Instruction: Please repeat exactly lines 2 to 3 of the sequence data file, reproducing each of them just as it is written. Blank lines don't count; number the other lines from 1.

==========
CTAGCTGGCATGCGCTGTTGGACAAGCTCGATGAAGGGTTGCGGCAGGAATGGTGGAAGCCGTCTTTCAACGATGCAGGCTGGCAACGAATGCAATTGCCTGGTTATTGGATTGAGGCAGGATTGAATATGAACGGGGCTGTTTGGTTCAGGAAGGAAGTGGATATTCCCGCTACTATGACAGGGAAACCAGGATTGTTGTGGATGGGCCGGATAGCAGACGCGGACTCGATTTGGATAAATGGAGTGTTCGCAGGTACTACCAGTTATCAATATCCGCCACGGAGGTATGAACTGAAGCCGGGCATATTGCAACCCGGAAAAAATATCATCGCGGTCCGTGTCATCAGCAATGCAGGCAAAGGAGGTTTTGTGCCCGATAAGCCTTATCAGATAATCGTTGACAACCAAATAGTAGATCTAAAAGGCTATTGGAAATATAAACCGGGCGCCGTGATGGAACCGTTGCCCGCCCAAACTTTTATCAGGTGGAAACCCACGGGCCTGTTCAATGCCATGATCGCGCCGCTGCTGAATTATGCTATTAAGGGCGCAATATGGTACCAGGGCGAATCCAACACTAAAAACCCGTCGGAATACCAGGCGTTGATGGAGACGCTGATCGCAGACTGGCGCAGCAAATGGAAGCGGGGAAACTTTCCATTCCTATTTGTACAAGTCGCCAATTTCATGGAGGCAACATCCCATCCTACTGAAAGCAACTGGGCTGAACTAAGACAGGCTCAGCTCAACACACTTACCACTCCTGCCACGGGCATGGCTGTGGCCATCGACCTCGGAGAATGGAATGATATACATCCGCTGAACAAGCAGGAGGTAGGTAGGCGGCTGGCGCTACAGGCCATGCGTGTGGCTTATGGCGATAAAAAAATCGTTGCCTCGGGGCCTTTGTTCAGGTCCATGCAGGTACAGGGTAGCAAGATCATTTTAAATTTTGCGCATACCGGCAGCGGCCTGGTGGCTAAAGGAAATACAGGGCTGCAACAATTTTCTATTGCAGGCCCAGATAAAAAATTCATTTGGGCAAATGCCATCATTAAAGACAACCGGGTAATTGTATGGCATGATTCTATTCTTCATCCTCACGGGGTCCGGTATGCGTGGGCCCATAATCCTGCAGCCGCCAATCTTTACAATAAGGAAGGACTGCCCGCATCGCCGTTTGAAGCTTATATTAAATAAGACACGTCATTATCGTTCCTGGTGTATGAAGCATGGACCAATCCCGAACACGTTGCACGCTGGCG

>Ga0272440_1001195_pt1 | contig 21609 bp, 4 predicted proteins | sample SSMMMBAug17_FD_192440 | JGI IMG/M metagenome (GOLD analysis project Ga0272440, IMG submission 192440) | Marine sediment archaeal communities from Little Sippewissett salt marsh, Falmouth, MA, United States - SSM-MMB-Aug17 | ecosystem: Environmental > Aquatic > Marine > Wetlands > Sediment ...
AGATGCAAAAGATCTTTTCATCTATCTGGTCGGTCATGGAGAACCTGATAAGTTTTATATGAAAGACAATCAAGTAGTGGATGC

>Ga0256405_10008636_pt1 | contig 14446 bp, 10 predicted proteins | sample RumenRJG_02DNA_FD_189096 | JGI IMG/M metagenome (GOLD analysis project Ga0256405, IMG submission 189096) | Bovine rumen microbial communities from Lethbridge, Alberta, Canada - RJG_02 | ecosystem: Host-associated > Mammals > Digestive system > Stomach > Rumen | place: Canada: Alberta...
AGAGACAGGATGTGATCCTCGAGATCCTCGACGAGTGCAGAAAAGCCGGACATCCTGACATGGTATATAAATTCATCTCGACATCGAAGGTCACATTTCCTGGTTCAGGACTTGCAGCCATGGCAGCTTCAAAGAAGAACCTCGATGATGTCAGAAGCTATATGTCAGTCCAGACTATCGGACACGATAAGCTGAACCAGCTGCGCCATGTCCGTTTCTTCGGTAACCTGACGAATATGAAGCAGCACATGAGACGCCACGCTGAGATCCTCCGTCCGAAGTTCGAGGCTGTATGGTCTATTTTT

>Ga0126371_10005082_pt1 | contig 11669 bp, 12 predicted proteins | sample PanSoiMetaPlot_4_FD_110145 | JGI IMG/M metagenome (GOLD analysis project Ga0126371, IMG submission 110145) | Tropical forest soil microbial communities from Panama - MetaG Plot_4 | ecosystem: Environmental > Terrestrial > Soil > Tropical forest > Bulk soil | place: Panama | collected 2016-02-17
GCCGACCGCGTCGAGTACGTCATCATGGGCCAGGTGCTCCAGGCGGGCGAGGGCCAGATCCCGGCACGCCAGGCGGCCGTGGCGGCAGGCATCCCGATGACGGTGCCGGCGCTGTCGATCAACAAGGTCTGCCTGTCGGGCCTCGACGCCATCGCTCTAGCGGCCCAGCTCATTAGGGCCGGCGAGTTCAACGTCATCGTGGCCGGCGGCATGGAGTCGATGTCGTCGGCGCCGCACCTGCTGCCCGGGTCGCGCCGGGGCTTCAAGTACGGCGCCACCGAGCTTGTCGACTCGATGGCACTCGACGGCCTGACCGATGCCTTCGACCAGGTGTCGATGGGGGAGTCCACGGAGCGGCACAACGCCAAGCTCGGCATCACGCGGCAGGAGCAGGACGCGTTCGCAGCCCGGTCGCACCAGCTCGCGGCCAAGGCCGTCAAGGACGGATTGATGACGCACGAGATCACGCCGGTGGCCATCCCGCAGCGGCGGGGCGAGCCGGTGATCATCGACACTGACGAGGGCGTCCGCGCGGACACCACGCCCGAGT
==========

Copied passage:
>Ga0272440_1001195_pt1 | contig 21609 bp, 4 predicted proteins | sample SSMMMBAug17_FD_192440 | JGI IMG/M metagenome (GOLD analysis project Ga0272440, IMG submission 192440) | Marine sediment archaeal communities from Little Sippewissett salt marsh, Falmouth, MA, United States - SSM-MMB-Aug17 | ecosystem: Environmental > Aquatic > Marine > Wetlands > Sediment ...
AGATGCAAAAGATCTTTTCATCTATCTGGTCGGTCATGGAGAACCTGATAAGTTTTATATGAAAGACAATCAAGTAGTGGATGC